Since then, I’ve flirted with the idea of playing guitar.  I’d hear Jack White, Pink Floyd, Lenny Kravitz, and others and feel the guitar call to me shortly to be replaced by something happening in life or photography, restoring a truck, or other sirens’ songs seducing my time again.  

Every once in a while I’d get the temptation and would even look at what was available for beginners (the short answer is for around $100 and up you can find something and as with anything, the more dollars, the better the quality).  I talked to coworkers and friends that play about getting one and they encouraged me, but I still didn’t take the plunge.

Starting two years ago, I started to phase out of photography.  Photography is cyclical for me, I will go very intensely into it and become obsessive about it until something in me says, “Take a break.” This has happened three or four times over the past three decades.  During this recent break I tried learning oil and watercolor painting last fall.  I really enjoyed it, but it didn’t fill that need to learn and create.

I saw a roots rock concert last fall in Sonoma and the guitarists were amazing.  I loved how they flowed their playing in and around the lyrics to make a perfect creation of expression.  The sound of the instruments went to my heart and I could feel it.  

Shortly after 2015 rang in, I started thinking about life and the New Year.  I am not a big fan of resolutions, giving things up for Lent, or other disciplines like those, but it is hard not to think about what 2015 should hold for me.  I asked a friend about what a beginner guitar should start with and decided to get one. Why had I suddenly made the decision? Time.  It was not only time to do it, but time itself.  If I had started playing back when I was 31, I would be fifteen years better at it.  I suddenly felt I had lost a lot of time not doing it and don’t want to realize at 61 that I had lost 30 years.  I don’t have that many fifteen-year chunks left.  It had been a time-journey to get to that moment to start learning guitar. A little over a month later, Jim and I went guitar shopping again, this time in Reno for an acoustic one.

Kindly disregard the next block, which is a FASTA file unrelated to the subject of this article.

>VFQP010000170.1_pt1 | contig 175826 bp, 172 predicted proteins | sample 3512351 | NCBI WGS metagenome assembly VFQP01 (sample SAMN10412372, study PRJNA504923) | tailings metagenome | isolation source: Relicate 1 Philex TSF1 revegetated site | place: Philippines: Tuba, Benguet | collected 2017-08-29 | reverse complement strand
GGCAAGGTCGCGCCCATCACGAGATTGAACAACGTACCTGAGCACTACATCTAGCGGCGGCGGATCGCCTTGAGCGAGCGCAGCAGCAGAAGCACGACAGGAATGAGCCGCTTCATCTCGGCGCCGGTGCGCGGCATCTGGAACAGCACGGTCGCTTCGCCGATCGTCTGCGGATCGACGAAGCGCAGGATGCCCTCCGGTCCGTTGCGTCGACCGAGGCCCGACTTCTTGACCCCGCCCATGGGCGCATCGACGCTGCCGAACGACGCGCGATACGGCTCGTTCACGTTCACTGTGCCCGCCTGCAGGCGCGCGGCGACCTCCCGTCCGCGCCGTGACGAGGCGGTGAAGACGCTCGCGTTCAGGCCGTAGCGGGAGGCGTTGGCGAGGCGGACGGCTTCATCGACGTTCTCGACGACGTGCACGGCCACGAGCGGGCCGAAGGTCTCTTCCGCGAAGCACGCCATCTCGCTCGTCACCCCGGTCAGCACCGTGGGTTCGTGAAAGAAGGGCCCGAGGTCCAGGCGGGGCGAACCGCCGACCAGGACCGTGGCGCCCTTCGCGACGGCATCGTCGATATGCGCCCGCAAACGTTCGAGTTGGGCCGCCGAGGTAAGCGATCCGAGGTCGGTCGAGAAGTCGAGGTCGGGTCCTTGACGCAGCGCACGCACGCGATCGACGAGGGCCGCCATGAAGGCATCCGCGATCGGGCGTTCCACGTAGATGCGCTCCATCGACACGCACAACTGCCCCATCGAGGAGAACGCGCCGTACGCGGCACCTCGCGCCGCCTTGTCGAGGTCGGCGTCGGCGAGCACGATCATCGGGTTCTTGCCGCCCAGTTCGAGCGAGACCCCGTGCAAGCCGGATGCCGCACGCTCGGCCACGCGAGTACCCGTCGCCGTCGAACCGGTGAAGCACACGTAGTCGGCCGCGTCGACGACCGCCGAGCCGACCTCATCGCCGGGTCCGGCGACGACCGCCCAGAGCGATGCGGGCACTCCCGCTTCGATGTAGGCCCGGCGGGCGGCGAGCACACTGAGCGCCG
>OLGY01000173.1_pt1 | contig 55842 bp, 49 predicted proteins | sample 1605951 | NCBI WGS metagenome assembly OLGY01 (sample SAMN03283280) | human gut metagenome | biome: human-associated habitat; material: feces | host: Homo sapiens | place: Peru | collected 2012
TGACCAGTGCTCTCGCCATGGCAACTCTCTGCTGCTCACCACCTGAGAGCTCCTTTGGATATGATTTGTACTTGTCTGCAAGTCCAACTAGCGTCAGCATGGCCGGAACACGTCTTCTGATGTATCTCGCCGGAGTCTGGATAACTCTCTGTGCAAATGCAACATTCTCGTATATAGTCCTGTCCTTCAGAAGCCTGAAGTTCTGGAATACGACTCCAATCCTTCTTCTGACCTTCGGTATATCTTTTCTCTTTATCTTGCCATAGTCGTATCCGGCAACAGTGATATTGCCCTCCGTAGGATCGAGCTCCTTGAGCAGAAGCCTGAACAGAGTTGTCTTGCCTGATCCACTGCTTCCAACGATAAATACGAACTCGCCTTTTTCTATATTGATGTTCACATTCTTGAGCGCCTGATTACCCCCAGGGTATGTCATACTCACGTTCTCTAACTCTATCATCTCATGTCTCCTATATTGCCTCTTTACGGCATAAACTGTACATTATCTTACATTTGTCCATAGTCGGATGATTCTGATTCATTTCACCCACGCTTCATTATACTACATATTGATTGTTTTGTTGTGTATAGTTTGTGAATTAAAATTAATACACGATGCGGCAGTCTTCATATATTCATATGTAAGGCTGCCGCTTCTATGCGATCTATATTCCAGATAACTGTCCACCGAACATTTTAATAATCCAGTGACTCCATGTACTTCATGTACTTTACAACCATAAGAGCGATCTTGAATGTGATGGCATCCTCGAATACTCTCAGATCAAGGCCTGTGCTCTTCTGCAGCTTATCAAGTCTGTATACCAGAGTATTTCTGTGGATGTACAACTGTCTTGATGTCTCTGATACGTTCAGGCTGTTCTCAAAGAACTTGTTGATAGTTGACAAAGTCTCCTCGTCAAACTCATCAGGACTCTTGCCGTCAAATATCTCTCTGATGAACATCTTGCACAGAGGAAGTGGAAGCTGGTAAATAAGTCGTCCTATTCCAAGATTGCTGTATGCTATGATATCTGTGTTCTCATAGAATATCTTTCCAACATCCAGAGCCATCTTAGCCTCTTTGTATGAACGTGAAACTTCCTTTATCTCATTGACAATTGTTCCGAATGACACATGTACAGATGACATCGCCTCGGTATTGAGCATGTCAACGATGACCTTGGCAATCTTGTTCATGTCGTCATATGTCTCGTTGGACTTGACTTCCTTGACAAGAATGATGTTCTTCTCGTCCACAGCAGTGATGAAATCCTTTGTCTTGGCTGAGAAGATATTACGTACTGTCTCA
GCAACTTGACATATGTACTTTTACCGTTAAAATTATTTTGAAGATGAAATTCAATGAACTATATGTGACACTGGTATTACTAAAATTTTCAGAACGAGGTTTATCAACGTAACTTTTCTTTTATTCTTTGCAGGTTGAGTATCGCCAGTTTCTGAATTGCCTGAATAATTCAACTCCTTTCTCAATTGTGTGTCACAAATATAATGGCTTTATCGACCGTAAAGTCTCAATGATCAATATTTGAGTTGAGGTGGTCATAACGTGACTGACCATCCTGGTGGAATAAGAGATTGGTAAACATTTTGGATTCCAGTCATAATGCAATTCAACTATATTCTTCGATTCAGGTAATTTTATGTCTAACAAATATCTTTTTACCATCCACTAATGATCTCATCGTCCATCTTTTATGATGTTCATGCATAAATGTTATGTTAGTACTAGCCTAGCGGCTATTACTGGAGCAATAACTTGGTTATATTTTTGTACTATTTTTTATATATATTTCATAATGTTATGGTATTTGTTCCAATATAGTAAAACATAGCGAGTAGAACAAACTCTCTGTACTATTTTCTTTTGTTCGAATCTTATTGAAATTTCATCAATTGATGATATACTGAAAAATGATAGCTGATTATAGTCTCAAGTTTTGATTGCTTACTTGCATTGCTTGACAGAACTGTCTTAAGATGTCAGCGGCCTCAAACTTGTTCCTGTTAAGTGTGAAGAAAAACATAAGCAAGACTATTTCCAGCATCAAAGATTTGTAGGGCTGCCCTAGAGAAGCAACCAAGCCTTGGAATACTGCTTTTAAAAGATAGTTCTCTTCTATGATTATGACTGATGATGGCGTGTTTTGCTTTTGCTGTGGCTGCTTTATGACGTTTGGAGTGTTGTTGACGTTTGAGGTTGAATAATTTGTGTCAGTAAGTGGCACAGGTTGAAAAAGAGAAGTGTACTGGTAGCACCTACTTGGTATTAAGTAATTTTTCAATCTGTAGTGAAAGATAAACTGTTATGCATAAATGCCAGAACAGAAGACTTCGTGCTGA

Since the day I got my Martin, I’ve practiced everyday I am home.  While travelling for work and family celebrations I’ve missed playing. I feel it is a new phase and integral part in my artistic life.  I quickly learned I am no Clapton, Cash, Hendrix, or Segovia on the strings.  This is going to take Malcolm Gladwell’s 10,000 hours. Regardless, I now know it was time.

So, let’s get back to the question of “why”.  Almost everyone I told is very supportive and positive, especially after I shared my answer. A few have thought of getting back into studying instruments they’ve stopped playing for decades and one or two want to start a band.  Their question could be them reflecting on their own desires to try something new or get back into something they miss.  

Maybe my issue with the question isn’t about them asking, but points out that I hadn’t fully expressed in my own beliefs why and convinced myself either.  On the other hand, maybe I should take the advice I once got, stop overthinking things and just be and do.   Time is ticking and the strings need picking.